What are the charges against Ethan Crumbley? Oxford school shooter pleads guilty to 2021 massacre 

Ethan Crumbley (Image via Emil/Twitter)
Ethan Crumbley (Image via @Emil/Twitter)

Ethan Crumbley, the teenager accused of killing four students and injuring seven others at a Michigan high school in November 2021, pleaded guilty to 24 charges, including one count of terrorism.

On Monday, October 24, Ethan Crumbley, 16, who was tried as an adult, entered a guilty plea for going on a shooting rampage at Oxford High School in Detroit, Michigan last year. The teen reportedly used a semi-automatic handgun gifted to him by his father for Christmas.

At a Michigan high court on Monday, Ethan Crumbley pleaded guilty in front of the victims' families to all 24 charges, which included four counts of first-degree murder, seven counts of assault with intent to murder, and 12 counts of possession of a firearm. Crumbley was 15 when he opened fire in a school hallway at Oxford High School on November 30, 2021.

Ethan Crumbley was also charged with a terrorism charge, which is uncommon in US shooting cases. However, prosecutors argued that the massacre instilled fear in the hearts of the terrified community, thus justifying the terrorism charge.

Ethan Crumbley will be sentenced in 2023

Ethan Crumbley is expected to return to court in February 2023 for a sentencing hearing, where he will hear victim impact statements. Crumbley, who pleaded not guilty earlier this year due to reason of insanity, changed his plea and admitted to his crimes by answering "yes," when asked if he killed the victims, who were all identified by name.

In November 2021, Crumbley reportedly carried the gun in his backpack and pulled it out of his bag in the school bathroom before opening fire in the institution's hallway. The shooting claimed the lives of Tate Myre, 16, Hana St. Juliana, 14, and Justin Shilling and Madisyn Baldwin, who were both 17 at the time of their deaths.

During the plea hearing, Crumbley admitted that on the day of the shooting, he took the gun out of an unlocked container in his home, four days after the gun was presented to him for Christmas.

Earlier this year, the parents of an injured teen, Mary and Matthew Mueller, filed a lawsuit against the dealer who sold the handgun used in the Oxford High School massacre.

Ethan Crumbley's parents were also charged with the school shooting

The teenager’s parents, James and Jennifer Crumbley, were also charged with involuntary manslaughter for providing their son with a weapon despite obvious signs of violence exhibited by the teenager that culminated in a school massacre.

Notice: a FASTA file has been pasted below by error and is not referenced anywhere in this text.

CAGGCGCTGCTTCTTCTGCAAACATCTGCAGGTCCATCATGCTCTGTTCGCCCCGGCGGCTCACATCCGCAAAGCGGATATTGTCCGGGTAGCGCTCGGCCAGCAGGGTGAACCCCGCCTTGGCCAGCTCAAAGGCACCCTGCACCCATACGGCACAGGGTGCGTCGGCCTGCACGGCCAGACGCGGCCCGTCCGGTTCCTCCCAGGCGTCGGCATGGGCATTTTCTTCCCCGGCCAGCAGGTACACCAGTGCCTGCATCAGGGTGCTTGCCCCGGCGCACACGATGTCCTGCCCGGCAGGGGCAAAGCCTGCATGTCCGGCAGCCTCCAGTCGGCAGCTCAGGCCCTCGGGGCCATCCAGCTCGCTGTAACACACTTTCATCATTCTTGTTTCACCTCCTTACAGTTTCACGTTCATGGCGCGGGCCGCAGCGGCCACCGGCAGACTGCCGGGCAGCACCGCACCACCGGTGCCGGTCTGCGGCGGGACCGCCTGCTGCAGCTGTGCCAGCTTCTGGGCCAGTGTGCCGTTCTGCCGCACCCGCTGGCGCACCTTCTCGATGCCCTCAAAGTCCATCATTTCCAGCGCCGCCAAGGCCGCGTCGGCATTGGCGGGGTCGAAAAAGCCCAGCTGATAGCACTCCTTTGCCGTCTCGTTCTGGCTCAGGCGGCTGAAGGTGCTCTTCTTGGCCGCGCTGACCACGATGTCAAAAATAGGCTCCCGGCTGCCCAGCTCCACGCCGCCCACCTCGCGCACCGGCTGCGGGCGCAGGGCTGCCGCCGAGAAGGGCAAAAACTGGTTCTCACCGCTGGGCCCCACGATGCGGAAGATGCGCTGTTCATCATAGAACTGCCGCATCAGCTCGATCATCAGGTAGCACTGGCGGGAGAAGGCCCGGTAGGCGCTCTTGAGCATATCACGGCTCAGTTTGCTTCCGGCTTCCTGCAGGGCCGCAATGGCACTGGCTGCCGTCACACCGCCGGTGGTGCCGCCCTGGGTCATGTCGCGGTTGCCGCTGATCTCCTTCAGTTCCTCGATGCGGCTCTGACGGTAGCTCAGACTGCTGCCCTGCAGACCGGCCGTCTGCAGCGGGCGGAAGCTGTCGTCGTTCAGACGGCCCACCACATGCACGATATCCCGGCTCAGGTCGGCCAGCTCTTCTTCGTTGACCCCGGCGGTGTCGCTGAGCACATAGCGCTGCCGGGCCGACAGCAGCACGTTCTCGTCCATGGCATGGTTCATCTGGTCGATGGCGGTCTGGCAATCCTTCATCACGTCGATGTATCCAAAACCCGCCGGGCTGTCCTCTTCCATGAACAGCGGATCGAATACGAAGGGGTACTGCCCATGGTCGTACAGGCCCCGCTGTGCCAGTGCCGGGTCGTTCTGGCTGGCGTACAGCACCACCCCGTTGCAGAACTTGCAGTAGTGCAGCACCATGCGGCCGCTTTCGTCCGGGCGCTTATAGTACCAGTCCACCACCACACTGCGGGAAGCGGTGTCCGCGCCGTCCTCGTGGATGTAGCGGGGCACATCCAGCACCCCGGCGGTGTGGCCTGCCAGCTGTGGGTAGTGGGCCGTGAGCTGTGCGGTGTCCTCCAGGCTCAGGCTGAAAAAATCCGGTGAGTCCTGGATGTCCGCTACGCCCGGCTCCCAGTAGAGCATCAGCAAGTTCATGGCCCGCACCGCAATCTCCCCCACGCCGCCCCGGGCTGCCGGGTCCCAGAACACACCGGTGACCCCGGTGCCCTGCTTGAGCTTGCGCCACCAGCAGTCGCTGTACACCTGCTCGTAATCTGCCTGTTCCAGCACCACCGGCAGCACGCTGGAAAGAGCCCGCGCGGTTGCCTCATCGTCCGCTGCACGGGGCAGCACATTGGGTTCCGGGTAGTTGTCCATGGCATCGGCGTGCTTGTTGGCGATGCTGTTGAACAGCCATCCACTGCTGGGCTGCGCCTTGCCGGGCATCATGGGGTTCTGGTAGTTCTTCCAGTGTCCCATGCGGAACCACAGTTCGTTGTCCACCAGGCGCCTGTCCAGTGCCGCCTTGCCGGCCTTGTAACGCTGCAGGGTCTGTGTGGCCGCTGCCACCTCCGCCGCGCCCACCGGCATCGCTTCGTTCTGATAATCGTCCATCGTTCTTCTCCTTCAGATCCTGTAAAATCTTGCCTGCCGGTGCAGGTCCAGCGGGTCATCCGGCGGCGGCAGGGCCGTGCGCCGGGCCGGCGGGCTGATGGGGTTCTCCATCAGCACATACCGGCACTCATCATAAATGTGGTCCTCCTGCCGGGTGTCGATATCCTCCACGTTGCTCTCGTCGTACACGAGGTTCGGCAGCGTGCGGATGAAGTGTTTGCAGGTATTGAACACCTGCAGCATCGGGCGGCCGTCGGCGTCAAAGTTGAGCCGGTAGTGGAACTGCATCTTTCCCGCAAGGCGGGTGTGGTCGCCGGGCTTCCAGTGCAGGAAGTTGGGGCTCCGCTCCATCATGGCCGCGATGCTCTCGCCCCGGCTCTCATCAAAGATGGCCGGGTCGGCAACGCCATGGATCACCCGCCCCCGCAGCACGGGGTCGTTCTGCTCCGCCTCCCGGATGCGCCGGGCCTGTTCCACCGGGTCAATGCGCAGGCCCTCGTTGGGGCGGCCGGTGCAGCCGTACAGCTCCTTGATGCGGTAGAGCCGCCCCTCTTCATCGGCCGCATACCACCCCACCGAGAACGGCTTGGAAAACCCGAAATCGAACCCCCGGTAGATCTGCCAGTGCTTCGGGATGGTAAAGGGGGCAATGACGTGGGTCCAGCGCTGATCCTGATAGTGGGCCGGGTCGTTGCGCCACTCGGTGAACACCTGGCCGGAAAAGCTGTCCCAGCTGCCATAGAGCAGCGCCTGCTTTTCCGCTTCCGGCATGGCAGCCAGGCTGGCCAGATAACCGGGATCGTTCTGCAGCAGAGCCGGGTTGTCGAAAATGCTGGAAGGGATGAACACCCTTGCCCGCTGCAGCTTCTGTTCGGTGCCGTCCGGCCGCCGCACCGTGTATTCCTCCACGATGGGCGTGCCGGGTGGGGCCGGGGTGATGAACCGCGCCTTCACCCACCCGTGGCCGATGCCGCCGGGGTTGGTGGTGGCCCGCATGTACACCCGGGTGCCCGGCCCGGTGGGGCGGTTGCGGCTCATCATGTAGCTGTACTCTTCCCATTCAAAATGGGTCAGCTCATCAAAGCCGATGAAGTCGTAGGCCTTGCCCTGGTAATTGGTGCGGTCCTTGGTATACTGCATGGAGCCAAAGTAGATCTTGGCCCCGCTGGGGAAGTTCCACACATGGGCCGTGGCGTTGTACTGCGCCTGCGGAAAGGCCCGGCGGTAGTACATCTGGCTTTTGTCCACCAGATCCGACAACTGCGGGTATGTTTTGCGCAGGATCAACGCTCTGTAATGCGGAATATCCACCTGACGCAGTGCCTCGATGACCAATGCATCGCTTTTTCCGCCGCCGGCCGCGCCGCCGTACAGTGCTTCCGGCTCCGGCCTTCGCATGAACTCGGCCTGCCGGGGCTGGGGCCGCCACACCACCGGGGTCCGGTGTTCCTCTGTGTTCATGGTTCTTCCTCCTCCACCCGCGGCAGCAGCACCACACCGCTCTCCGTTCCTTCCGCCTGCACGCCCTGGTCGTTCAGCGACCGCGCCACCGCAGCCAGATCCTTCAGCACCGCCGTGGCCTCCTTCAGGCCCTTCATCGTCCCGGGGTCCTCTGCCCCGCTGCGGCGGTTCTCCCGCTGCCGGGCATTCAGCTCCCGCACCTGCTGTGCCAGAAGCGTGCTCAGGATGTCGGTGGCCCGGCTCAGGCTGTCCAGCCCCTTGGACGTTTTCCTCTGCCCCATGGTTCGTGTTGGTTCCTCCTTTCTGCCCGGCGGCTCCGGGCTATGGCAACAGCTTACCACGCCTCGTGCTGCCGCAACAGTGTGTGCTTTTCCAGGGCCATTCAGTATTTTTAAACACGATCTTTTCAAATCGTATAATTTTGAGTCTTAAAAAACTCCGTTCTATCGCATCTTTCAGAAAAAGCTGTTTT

Both parents have pleaded not guilty in an unprecedented case in which, for the first time, the suspect's family was also held responsible for a school shooting.

Prosecutors argued that Jennifer and James Crumbley had every reason to believe that their son, who grew up in a volatile home, was dangerous and could have prevented the massacre if they had secured the gun in a safe place.

According to CNN, court filings stated:

“What the evidence will show is that these defendants exposed their son to years of chaotic, toxic conflict, which is a well-known risk factor for entering the pathway to violence."

They added:

“The investigation paints a clear picture of parents who were not just in constant conflict, or who just exposed their son to conflict, but who actively inserted him into their conflict.”

The guilty plea comes on the heels of another school shooting that unfolded on Monday, October 24, at Central Visual and Performing Arts High School in St. Louis. The shooting reportedly claimed the lives of a teen and an adult, CNN reports.

There has been a significant increase in school shootings across the country in the last year. According to CNN, ever since the Oxford High School tragedy in November 2021, more than 70 shootings have occurred across American schools.

Ethan Crumbley is expected to be sentenced to life without parole. Earlier this month, Nikolas Cruz, a teen accused of killing 17 people at Marjory Stoneman Douglas High School, Florida in 2018, was sentenced to life in prison without the possibility of parole.

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Edited by Babylona Bora
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